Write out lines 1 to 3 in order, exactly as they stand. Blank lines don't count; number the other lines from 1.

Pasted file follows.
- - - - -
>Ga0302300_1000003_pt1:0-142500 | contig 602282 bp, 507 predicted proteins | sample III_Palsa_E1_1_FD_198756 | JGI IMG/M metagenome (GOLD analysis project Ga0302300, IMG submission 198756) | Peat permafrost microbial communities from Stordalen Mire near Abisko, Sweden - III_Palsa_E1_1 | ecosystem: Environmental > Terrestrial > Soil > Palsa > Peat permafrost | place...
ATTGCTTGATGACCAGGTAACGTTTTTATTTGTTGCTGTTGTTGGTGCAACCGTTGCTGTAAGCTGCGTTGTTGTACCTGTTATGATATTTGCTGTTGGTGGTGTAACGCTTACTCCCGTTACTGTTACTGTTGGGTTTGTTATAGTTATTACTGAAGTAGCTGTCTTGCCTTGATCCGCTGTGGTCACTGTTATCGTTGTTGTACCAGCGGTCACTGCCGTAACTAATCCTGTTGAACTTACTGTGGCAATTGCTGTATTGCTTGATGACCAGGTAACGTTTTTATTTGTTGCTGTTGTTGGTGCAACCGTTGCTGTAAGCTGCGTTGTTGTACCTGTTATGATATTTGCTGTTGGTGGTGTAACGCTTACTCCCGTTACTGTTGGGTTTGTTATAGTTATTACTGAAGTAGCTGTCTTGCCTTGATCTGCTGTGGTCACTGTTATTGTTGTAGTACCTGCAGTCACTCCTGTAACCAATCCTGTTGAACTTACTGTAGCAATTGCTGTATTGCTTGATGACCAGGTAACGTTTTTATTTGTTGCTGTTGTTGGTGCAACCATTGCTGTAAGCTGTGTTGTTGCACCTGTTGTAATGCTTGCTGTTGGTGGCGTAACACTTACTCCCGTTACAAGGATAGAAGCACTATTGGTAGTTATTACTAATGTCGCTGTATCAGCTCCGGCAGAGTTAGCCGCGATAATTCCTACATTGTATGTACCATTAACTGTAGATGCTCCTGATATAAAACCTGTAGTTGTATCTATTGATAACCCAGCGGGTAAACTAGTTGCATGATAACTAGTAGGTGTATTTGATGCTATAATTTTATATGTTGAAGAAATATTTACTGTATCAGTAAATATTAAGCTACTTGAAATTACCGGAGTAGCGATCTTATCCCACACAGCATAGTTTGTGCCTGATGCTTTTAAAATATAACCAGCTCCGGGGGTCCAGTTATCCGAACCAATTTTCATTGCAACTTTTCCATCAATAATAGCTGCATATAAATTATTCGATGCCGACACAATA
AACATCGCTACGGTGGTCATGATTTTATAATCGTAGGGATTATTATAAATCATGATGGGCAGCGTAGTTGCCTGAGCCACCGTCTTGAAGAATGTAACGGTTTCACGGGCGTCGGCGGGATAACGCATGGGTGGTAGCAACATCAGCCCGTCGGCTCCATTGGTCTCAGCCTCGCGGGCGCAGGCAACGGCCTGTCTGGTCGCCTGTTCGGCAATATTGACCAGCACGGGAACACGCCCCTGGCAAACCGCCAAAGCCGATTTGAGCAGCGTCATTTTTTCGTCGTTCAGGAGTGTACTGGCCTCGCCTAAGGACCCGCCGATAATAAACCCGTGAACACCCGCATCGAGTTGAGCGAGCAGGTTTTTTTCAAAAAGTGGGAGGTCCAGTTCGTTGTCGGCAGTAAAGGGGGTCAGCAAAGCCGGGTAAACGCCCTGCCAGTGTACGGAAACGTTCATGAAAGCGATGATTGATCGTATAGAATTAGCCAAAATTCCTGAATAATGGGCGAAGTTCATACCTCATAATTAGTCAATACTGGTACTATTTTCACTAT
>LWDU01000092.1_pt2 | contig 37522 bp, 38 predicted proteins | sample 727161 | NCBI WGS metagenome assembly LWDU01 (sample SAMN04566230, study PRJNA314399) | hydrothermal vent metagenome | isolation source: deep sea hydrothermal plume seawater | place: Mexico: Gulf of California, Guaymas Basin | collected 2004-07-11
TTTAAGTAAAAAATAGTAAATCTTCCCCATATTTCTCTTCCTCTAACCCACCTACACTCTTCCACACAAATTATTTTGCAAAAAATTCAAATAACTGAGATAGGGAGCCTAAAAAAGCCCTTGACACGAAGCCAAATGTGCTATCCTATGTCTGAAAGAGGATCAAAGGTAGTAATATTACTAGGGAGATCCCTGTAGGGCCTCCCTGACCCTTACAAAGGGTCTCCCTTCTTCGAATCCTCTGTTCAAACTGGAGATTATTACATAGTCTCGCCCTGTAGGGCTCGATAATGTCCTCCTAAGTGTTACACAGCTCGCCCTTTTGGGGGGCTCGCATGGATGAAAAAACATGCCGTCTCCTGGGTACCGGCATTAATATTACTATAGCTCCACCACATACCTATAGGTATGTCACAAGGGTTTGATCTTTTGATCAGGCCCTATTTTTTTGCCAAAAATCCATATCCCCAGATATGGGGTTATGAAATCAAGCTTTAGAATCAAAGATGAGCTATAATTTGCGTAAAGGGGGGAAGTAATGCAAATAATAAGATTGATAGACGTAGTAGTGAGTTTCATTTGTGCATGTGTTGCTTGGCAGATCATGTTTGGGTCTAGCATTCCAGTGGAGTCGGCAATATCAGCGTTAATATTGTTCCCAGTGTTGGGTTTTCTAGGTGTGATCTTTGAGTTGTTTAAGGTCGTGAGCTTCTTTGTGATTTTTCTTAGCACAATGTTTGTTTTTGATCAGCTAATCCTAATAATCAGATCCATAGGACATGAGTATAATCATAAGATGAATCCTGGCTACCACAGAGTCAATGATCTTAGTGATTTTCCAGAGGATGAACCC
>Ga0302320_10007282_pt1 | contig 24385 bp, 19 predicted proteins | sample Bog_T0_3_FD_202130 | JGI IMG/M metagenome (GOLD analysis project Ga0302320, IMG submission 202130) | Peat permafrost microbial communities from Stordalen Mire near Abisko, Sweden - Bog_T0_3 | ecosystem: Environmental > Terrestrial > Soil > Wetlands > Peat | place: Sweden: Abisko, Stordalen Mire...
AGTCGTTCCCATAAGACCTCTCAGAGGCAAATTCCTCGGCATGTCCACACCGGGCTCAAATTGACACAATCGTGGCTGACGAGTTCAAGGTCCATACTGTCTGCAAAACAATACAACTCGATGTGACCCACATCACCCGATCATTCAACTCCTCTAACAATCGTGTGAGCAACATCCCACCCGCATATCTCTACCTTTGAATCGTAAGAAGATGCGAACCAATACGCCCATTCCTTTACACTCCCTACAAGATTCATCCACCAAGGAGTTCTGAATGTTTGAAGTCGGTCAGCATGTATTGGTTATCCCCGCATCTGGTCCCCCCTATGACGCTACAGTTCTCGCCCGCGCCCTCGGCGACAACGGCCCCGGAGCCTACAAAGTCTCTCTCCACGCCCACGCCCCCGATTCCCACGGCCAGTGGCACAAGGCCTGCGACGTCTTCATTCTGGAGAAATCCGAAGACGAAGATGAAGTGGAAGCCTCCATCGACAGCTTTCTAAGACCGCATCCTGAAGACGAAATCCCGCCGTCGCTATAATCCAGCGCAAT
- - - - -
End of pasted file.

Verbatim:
>Ga0302300_1000003_pt1:0-142500 | contig 602282 bp, 507 predicted proteins | sample III_Palsa_E1_1_FD_198756 | JGI IMG/M metagenome (GOLD analysis project Ga0302300, IMG submission 198756) | Peat permafrost microbial communities from Stordalen Mire near Abisko, Sweden - III_Palsa_E1_1 | ecosystem: Environmental > Terrestrial > Soil > Palsa > Peat permafrost | place...
ATTGCTTGATGACCAGGTAACGTTTTTATTTGTTGCTGTTGTTGGTGCAACCGTTGCTGTAAGCTGCGTTGTTGTACCTGTTATGATATTTGCTGTTGGTGGTGTAACGCTTACTCCCGTTACTGTTACTGTTGGGTTTGTTATAGTTATTACTGAAGTAGCTGTCTTGCCTTGATCCGCTGTGGTCACTGTTATCGTTGTTGTACCAGCGGTCACTGCCGTAACTAATCCTGTTGAACTTACTGTGGCAATTGCTGTATTGCTTGATGACCAGGTAACGTTTTTATTTGTTGCTGTTGTTGGTGCAACCGTTGCTGTAAGCTGCGTTGTTGTACCTGTTATGATATTTGCTGTTGGTGGTGTAACGCTTACTCCCGTTACTGTTGGGTTTGTTATAGTTATTACTGAAGTAGCTGTCTTGCCTTGATCTGCTGTGGTCACTGTTATTGTTGTAGTACCTGCAGTCACTCCTGTAACCAATCCTGTTGAACTTACTGTAGCAATTGCTGTATTGCTTGATGACCAGGTAACGTTTTTATTTGTTGCTGTTGTTGGTGCAACCATTGCTGTAAGCTGTGTTGTTGCACCTGTTGTAATGCTTGCTGTTGGTGGCGTAACACTTACTCCCGTTACAAGGATAGAAGCACTATTGGTAGTTATTACTAATGTCGCTGTATCAGCTCCGGCAGAGTTAGCCGCGATAATTCCTACATTGTATGTACCATTAACTGTAGATGCTCCTGATATAAAACCTGTAGTTGTATCTATTGATAACCCAGCGGGTAAACTAGTTGCATGATAACTAGTAGGTGTATTTGATGCTATAATTTTATATGTTGAAGAAATATTTACTGTATCAGTAAATATTAAGCTACTTGAAATTACCGGAGTAGCGATCTTATCCCACACAGCATAGTTTGTGCCTGATGCTTTTAAAATATAACCAGCTCCGGGGGTCCAGTTATCCGAACCAATTTTCATTGCAACTTTTCCATCAATAATAGCTGCATATAAATTATTCGATGCCGACACAATA
AACATCGCTACGGTGGTCATGATTTTATAATCGTAGGGATTATTATAAATCATGATGGGCAGCGTAGTTGCCTGAGCCACCGTCTTGAAGAATGTAACGGTTTCACGGGCGTCGGCGGGATAACGCATGGGTGGTAGCAACATCAGCCCGTCGGCTCCATTGGTCTCAGCCTCGCGGGCGCAGGCAACGGCCTGTCTGGTCGCCTGTTCGGCAATATTGACCAGCACGGGAACACGCCCCTGGCAAACCGCCAAAGCCGATTTGAGCAGCGTCATTTTTTCGTCGTTCAGGAGTGTACTGGCCTCGCCTAAGGACCCGCCGATAATAAACCCGTGAACACCCGCATCGAGTTGAGCGAGCAGGTTTTTTTCAAAAAGTGGGAGGTCCAGTTCGTTGTCGGCAGTAAAGGGGGTCAGCAAAGCCGGGTAAACGCCCTGCCAGTGTACGGAAACGTTCATGAAAGCGATGATTGATCGTATAGAATTAGCCAAAATTCCTGAATAATGGGCGAAGTTCATACCTCATAATTAGTCAATACTGGTACTATTTTCACTAT